For the second time this month, the Napa Valley Unified School District has reached an agreement to buy land for the purpose of moving a school sitting atop an earthquake fault.
Last week, the school board approved the purchase of 7.6 acres just off Old Sonoma Road for $1.8 million that will serve as the new campus for Stone Bridge School.
The seller was identified in a school board resolution and district purchasing agreement as 5266 OSR LLC. No other information on the seller was publicly available, according to Assistant Superintendent Wade Roach.
The new site will be located at 5266 Old Sonoma Rd., just north of the Carneros Resort and Spa.
Earlier this month, the Board of Trustees authorized the expenditure of $10.2 million to buy a 15-acre parcel in American Canyon to build a new campus for Napa Junction Elementary School.
The two land acquisitions will use funds from Measure H, the $269 million school bond approved by voters in June 2016.
Both Napa Junction and Stone Bridge have earthquake faults running beneath them, a fact that was discovered following the August 2014 earthquake.
The risk of seismic activity under Stone Bridge is compounded by the fact that it also has a PG&E natural gas transmission line running under it.
The combination of a fault and gas line prompted the school board in November 2016 to direct NVUSD to find a new home for Stone Bridge, a Waldorf-style charter school of about 250 students in grades K-8.
“We’re very pleased” with the land purchase, said District spokesperson Elizabeth Emmett on Tuesday. “We made the commitment to take care of the health and safety issues” stemming from seismic concerns, and “we’re happy to be moving forward.”
Emmett said the district intends to have the new Stone Bridge location open by August 2020.
No current estimate for building the new campus was available, she added. The district’s Office of Planning and Construction is working on designs, as well as updating the NVUSD Facilities Master Plan, adopted two years ago.
The Facilities Master Plan included spending $14.2 million on Stone Bridge construction. That estimate was based on a previous plan to keep the school at its current site, but shift it away from the 26-inch gas line that sits underground only 15 feet from the nearest building.
Emmett said the estimate in the Facilities Master Plan is expected to change once construction officials finalize the layout of the new campus off Old Sonoma Road.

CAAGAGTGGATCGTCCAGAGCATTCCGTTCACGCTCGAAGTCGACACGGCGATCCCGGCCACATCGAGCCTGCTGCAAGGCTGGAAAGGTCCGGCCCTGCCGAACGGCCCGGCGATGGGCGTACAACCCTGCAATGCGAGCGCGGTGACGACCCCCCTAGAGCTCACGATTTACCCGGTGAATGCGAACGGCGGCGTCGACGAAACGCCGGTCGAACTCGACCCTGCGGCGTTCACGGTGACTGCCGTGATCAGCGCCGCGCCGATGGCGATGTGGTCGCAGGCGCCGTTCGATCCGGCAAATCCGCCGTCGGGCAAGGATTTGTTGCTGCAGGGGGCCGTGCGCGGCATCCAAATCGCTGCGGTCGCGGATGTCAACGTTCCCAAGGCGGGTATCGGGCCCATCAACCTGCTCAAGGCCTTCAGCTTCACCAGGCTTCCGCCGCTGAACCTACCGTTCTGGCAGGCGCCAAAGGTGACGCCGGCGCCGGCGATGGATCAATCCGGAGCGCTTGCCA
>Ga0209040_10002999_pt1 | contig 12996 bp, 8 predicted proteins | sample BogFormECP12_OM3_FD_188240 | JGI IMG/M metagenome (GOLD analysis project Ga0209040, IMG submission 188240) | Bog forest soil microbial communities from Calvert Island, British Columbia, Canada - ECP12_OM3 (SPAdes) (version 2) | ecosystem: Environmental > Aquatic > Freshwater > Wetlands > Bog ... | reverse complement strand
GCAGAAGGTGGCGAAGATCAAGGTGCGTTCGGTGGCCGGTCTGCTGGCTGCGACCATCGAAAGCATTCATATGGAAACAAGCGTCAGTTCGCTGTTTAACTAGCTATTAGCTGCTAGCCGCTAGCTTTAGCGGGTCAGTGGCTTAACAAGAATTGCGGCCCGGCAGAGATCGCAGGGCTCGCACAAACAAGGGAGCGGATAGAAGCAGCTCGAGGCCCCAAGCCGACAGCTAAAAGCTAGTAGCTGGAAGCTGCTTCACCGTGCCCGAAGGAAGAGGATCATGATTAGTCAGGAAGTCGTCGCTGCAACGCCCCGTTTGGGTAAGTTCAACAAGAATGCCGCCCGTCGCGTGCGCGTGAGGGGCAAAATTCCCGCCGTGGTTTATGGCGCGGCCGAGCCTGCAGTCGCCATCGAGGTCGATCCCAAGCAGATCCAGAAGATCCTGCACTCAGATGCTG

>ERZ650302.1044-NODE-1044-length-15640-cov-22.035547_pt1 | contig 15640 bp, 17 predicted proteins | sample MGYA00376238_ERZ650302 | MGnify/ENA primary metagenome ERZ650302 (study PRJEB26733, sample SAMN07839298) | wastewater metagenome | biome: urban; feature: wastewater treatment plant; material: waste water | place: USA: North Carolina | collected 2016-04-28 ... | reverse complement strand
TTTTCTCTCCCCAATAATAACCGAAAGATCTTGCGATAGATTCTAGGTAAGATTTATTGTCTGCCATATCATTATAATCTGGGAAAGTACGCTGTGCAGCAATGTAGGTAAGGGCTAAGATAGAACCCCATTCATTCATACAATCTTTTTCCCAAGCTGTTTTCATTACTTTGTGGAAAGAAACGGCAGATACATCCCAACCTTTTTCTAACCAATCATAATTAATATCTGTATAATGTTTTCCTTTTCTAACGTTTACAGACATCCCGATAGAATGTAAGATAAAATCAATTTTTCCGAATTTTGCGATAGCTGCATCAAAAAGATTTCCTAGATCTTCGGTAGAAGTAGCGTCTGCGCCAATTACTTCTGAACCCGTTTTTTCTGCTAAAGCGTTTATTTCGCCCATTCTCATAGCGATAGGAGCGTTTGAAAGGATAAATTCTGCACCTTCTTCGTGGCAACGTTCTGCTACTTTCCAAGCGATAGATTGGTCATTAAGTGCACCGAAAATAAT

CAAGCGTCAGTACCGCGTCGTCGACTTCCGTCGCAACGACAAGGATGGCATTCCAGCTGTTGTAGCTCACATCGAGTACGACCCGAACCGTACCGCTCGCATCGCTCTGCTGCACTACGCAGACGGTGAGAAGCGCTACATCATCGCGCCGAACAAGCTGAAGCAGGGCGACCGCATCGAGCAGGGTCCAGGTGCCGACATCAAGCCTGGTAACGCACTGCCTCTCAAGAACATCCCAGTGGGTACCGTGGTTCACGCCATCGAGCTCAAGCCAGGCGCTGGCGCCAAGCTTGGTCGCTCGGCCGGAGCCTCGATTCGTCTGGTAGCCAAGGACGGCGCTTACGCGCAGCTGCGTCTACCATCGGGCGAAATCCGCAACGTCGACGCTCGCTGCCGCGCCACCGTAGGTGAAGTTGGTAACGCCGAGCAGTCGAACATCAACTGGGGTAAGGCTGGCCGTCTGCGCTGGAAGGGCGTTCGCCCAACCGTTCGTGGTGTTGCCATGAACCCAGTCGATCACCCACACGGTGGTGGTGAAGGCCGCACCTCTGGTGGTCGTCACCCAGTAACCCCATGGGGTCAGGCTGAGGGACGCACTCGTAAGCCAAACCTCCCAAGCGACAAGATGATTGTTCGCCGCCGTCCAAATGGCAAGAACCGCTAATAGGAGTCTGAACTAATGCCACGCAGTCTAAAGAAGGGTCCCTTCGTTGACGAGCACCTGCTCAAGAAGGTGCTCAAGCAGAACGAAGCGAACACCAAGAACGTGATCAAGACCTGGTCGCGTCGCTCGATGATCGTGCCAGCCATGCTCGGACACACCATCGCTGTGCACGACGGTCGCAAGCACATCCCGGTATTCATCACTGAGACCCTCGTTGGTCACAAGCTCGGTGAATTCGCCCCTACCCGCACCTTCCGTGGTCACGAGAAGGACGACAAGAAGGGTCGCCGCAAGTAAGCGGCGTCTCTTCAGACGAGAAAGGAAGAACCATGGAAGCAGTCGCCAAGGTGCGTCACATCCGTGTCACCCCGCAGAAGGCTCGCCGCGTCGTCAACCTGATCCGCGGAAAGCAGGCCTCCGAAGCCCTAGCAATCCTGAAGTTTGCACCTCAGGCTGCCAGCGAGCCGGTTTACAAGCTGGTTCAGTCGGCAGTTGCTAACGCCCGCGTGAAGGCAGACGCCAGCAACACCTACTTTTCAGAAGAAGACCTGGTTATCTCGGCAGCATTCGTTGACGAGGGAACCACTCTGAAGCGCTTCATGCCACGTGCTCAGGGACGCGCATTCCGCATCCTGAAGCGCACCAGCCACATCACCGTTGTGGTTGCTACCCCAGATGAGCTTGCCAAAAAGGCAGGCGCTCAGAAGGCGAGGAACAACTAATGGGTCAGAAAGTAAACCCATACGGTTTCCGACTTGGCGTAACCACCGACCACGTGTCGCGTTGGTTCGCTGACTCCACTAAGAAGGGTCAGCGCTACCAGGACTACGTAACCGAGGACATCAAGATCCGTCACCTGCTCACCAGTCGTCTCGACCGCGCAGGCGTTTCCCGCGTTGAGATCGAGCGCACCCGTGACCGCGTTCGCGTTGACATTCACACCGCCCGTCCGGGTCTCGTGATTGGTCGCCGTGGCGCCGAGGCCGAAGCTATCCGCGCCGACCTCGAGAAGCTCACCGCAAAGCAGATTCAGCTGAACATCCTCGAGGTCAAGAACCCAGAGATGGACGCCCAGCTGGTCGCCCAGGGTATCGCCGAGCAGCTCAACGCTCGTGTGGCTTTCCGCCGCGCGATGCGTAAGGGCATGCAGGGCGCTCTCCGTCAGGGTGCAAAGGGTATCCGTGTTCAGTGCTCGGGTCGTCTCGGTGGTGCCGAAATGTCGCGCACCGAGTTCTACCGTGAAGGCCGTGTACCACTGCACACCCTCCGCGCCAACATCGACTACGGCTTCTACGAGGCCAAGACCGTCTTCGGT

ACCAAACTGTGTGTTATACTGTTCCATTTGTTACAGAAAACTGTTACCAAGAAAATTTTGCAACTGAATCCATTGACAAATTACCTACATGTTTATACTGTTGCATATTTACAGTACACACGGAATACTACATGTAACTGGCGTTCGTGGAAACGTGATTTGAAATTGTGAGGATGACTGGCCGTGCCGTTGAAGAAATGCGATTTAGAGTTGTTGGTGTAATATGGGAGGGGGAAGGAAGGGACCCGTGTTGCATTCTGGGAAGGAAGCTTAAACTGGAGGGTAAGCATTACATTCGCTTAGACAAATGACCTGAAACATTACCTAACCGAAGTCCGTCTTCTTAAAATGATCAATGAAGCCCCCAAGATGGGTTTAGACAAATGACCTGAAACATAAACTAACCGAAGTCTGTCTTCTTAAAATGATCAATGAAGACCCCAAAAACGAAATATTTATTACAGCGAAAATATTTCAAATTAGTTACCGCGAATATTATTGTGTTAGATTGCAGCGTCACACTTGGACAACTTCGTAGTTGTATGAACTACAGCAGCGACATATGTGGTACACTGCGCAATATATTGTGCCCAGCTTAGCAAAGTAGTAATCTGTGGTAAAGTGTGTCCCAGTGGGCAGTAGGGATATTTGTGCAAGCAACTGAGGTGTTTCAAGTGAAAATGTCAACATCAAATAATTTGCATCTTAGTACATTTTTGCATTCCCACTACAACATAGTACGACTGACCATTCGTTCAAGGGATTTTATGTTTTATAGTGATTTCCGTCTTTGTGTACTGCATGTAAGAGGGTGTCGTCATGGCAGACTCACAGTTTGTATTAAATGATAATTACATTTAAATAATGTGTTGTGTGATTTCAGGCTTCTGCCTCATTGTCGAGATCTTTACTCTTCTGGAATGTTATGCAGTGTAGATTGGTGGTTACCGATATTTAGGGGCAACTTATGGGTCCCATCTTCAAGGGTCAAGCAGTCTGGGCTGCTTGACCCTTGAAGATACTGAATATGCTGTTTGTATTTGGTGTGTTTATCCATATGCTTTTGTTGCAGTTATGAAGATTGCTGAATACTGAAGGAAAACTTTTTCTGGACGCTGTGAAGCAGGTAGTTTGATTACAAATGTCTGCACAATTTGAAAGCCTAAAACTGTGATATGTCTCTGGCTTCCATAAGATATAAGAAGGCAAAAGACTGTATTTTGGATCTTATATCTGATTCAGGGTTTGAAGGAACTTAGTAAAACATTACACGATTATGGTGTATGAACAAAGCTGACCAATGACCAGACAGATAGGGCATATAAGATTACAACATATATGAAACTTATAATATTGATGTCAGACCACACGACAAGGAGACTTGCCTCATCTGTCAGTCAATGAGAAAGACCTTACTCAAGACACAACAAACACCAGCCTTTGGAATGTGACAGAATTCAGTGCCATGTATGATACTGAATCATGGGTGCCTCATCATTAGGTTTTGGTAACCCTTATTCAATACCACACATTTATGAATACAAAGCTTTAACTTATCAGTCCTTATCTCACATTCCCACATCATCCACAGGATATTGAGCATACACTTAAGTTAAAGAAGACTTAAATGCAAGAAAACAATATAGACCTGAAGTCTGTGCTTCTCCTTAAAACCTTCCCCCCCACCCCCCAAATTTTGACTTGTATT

Once Stone Bridge is moved, the district may form a 7-11 Committee comprised of local residents to help decide what to do with the current 10-acre property located off Carneros Avenue.
“If the committee recommends selling it, we could use those proceeds to help pay” for the new school, said Emmett.
A 200-foot segment of the transmission line running under the Carneros campus was replaced by PG&E after the 2014 earthquake. Utility officials said at the time that the pipeline did not break from that seismic event, and that the work was merely precautionary.
Despite the gasline replacement work and assurances from PG&E and consultants hired by NVUSD that it was safe to rebuild Stone Bridge on its campus, numerous trustees couldn’t support investing millions of dollars in such an effort, or risk an explosion at the school.
Once the decision was made to move Stone Bridge, the district looked for another rural location because the school has a 1-acre farm that students use. Also, the school has received grants that were contingent on it being in a non-urban setting.
“We’re very excited and appreciative of the district” for finding us another rural site, said Principal Maria Martinez. “Farming is a big part of our program.”
Martinez said the architect who will design the new campus will spend a day at Stone Bridge to meet faculty, students and parents, and to get a clear sense of the charter’s school programs and needs.
Although the current site is nearly 10 acres in size, the school has made do with only 7 acres because about 2 acres were used for a septic field. So in moving to the new location of 7.6 acres, Stone Bridge will still have about the same amount of space to work with, according to Martinez.
Stone Bridge has already had three campuses in 20 years of operation. The charter school began at Napa Valley Expo, first in tents and then inside one of its exhibit halls.
Before settling at its Carneros site in 2010, Stone Bridge was at Salvador Elementary School, where it shared that campus with a K-6 program.
In September 2016, NVUSD suggested moving Stone Bridge to Yountville Elementary School to share that campus with the existing school that has suffered declining enrollment.
But parents from both Stone Bridge and Yountville objected to this plan, which also didn’t sit well with the school board.